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Demographic science aids in understanding the spread and fatality rates of COVID-19


Dowd, Jennifer Beam; Andriano, Liliana; Brazel, David M; Rotondi, Valentina; Block, Per; Ding, Xuejie; Liu, Yan; Mills, Melinda C (2020). Demographic science aids in understanding the spread and fatality rates of COVID-19. Proceedings of the National Academy of Sciences of the United States of America, 117(18):9696-9698.

Abstract

Governments around the world must rapidly mobilize and make difficult policy decisions to mitigate the coronavirus disease 2019 (COVID-19) pandemic. Because deaths have been concentrated at older ages, we highlight the important role of demography, particularly, how the age structure of a population may help explain differences in fatality rates across countries and how transmission unfolds. We examine the role of age structure in deaths thus far in Italy and South Korea and illustrate how the pandemic could unfold in populations with similar population sizes but different age structures, showing a dramatically higher burden of mortality in countries with older versus younger populations. This powerful interaction of demography and current age-specific mortality for COVID-19 suggests that social distancing and other policies to slow transmission should consider the age composition of local and national contexts as well as intergenerational interactions. We also call for countries to provide case and fatality data disaggregated by age and sex to improve real-time targeted forecasting of hospitalization and critical care needs.

Abstract

Governments around the world must rapidly mobilize and make difficult policy decisions to mitigate the coronavirus disease 2019 (COVID-19) pandemic. Because deaths have been concentrated at older ages, we highlight the important role of demography, particularly, how the age structure of a population may help explain differences in fatality rates across countries and how transmission unfolds. We examine the role of age structure in deaths thus far in Italy and South Korea and illustrate how the pandemic could unfold in populations with similar population sizes but different age structures, showing a dramatically higher burden of mortality in countries with older versus younger populations. This powerful interaction of demography and current age-specific mortality for COVID-19 suggests that social distancing and other policies to slow transmission should consider the age composition of local and national contexts as well as intergenerational interactions. We also call for countries to provide case and fatality data disaggregated by age and sex to improve real-time targeted forecasting of hospitalization and critical care needs.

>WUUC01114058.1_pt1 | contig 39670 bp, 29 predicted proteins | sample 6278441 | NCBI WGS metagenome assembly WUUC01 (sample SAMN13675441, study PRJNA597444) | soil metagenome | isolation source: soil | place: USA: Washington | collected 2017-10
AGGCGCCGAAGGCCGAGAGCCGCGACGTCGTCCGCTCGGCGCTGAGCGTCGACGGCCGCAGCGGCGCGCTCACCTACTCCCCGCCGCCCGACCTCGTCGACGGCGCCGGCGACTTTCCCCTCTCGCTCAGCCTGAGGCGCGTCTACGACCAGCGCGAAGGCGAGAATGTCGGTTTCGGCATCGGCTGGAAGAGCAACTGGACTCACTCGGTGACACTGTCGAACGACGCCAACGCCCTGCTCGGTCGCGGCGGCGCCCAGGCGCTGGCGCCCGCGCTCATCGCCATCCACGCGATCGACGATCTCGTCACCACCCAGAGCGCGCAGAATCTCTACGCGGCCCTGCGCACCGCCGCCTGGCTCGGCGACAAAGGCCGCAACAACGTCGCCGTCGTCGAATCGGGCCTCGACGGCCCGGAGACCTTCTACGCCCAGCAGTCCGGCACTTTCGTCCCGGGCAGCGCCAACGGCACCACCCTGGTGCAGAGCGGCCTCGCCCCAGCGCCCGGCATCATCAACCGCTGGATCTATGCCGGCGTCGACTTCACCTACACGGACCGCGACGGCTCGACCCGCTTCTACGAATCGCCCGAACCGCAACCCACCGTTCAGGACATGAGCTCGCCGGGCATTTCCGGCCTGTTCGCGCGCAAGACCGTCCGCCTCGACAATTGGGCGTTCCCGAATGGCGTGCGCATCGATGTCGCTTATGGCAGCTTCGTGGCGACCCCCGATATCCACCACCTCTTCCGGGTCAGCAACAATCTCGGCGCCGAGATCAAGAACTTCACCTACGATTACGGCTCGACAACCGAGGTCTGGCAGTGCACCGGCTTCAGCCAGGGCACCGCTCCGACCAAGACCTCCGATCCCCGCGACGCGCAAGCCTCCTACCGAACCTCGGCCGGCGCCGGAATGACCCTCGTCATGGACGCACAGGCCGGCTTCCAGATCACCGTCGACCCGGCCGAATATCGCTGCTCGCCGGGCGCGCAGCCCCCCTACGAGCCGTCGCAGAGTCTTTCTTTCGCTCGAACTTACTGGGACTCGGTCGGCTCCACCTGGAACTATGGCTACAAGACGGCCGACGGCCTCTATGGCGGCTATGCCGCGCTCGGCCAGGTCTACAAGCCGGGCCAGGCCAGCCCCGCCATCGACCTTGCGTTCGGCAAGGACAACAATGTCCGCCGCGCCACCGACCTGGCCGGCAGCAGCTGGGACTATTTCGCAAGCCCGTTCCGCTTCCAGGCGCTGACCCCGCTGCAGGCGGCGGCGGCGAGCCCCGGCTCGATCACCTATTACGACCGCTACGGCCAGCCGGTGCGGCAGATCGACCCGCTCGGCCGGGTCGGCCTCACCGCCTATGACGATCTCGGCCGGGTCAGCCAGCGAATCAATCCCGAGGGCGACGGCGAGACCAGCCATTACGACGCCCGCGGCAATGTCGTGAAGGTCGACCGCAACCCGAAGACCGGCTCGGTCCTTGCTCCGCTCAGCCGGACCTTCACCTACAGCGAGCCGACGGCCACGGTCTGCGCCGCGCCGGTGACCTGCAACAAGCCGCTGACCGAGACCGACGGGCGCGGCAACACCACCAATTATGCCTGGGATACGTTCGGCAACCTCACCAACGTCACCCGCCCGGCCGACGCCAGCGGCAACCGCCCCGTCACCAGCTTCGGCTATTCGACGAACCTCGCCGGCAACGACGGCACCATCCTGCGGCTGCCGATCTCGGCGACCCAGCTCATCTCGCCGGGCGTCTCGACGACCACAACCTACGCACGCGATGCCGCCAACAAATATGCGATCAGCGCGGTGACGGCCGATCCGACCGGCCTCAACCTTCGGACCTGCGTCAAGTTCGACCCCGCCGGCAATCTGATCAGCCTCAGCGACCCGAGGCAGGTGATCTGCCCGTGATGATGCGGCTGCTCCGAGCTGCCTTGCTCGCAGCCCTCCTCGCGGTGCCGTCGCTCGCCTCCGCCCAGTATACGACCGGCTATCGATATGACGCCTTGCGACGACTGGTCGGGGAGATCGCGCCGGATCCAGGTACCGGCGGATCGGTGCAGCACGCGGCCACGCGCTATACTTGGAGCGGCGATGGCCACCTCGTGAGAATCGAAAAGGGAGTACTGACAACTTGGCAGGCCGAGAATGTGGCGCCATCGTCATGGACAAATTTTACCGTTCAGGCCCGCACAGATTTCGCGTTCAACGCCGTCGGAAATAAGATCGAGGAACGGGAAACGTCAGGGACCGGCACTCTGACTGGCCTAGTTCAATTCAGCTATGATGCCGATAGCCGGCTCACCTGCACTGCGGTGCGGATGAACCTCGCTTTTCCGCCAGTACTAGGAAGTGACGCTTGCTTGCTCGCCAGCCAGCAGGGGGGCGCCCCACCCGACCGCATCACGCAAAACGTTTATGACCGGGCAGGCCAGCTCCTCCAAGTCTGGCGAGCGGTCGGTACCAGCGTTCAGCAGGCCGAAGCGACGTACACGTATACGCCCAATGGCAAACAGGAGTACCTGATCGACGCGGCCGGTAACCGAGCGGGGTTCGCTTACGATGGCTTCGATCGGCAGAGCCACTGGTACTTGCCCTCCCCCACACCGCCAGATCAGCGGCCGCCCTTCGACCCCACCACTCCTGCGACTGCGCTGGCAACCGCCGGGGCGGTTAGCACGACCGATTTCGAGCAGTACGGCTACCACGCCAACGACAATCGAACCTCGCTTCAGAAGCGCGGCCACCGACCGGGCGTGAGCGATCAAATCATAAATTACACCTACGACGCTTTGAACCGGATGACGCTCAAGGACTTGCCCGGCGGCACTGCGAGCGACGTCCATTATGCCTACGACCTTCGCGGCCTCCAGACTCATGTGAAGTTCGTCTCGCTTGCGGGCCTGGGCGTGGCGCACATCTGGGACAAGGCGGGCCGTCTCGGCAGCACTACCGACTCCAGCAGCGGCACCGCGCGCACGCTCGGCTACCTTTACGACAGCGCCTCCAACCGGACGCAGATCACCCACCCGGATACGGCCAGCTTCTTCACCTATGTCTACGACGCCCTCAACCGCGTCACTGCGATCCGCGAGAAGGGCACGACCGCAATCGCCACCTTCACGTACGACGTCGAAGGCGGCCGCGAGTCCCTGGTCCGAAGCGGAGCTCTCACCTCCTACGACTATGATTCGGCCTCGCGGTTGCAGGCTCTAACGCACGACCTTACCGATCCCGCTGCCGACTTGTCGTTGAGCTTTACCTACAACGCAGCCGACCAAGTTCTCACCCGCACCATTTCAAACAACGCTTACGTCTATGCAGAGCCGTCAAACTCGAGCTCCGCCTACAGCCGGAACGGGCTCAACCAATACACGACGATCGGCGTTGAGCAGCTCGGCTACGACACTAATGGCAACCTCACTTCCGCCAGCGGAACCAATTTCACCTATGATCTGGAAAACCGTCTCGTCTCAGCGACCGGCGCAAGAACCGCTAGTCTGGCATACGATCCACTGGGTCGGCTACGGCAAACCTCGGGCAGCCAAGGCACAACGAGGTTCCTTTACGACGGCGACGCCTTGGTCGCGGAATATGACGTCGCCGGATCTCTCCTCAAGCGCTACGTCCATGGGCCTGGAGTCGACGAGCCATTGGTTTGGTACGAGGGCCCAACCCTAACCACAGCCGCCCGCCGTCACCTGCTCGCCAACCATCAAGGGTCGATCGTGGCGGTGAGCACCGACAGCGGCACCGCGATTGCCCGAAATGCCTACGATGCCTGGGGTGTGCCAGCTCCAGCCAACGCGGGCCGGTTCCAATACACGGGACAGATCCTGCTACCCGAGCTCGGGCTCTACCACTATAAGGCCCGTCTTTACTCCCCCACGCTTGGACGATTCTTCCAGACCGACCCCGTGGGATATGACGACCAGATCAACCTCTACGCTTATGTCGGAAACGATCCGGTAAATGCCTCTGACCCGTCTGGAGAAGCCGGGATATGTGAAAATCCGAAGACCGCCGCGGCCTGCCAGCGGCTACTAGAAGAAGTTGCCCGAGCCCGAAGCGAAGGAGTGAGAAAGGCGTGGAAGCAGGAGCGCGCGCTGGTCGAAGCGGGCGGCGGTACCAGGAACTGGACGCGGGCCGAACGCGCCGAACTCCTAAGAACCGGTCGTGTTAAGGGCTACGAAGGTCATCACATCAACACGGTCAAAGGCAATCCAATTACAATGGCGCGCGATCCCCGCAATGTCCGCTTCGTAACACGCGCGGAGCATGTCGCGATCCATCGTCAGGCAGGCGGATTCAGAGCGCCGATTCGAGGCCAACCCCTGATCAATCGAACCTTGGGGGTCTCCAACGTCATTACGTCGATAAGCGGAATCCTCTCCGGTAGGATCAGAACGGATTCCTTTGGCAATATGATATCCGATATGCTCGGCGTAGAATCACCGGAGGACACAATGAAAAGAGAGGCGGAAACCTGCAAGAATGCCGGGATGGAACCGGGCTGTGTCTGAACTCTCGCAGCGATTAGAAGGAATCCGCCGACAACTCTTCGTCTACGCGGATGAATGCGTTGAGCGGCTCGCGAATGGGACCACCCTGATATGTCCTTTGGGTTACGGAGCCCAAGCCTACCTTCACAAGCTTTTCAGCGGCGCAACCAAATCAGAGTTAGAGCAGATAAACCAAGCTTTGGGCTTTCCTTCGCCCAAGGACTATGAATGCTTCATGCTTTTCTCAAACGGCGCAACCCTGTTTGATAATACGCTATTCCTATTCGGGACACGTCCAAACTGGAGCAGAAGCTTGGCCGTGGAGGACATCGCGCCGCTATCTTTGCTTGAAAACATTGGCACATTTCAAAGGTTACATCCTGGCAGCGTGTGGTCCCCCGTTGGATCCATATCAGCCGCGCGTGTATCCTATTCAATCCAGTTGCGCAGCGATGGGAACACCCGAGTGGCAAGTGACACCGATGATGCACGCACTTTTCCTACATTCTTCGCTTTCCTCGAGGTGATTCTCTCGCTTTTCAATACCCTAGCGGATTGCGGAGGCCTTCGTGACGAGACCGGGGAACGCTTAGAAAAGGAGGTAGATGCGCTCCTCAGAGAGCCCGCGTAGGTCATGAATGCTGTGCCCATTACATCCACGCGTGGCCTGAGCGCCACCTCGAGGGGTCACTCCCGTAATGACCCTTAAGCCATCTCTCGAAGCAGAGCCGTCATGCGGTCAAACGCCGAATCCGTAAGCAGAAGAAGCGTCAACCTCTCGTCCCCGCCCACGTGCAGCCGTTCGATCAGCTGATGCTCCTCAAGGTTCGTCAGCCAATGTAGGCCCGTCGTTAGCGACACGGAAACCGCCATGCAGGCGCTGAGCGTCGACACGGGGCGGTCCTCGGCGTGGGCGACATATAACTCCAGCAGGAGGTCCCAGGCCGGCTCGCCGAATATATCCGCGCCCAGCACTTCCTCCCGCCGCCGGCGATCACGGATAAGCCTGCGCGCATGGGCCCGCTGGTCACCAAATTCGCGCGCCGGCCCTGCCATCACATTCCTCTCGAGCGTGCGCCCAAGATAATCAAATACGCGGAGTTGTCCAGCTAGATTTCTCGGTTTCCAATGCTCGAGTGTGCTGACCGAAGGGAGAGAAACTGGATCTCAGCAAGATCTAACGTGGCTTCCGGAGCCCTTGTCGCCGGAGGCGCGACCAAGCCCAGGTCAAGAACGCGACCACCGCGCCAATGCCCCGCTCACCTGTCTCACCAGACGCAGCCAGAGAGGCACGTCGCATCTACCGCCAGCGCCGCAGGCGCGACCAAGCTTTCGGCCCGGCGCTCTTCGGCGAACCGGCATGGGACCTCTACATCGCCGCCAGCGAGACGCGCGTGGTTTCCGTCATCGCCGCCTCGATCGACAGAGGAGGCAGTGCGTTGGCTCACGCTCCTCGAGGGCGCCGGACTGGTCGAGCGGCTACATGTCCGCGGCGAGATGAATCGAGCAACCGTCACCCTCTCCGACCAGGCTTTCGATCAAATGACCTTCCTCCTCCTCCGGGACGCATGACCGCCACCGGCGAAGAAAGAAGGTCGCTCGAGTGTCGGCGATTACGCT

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Additional indexing

Item Type:Journal Article, refereed, original work
Communities & Collections:06 Faculty of Arts > Institute of Sociology
Dewey Decimal Classification:300 Social sciences, sociology & anthropology
Scopus Subject Areas:Health Sciences > Multidisciplinary
Language:English
Date:2020
Deposited On:05 Dec 2022 10:15
Last Modified:28 Apr 2024 01:39
Publisher:National Academy of Sciences
ISSN:0027-8424
OA Status:Green
Free access at:Publisher DOI. An embargo period may apply.
Publisher DOI:https://doi.org/10.1073/pnas.2004911117
  • Content: Published Version
  • Licence: Creative Commons: Attribution 4.0 International (CC BY 4.0)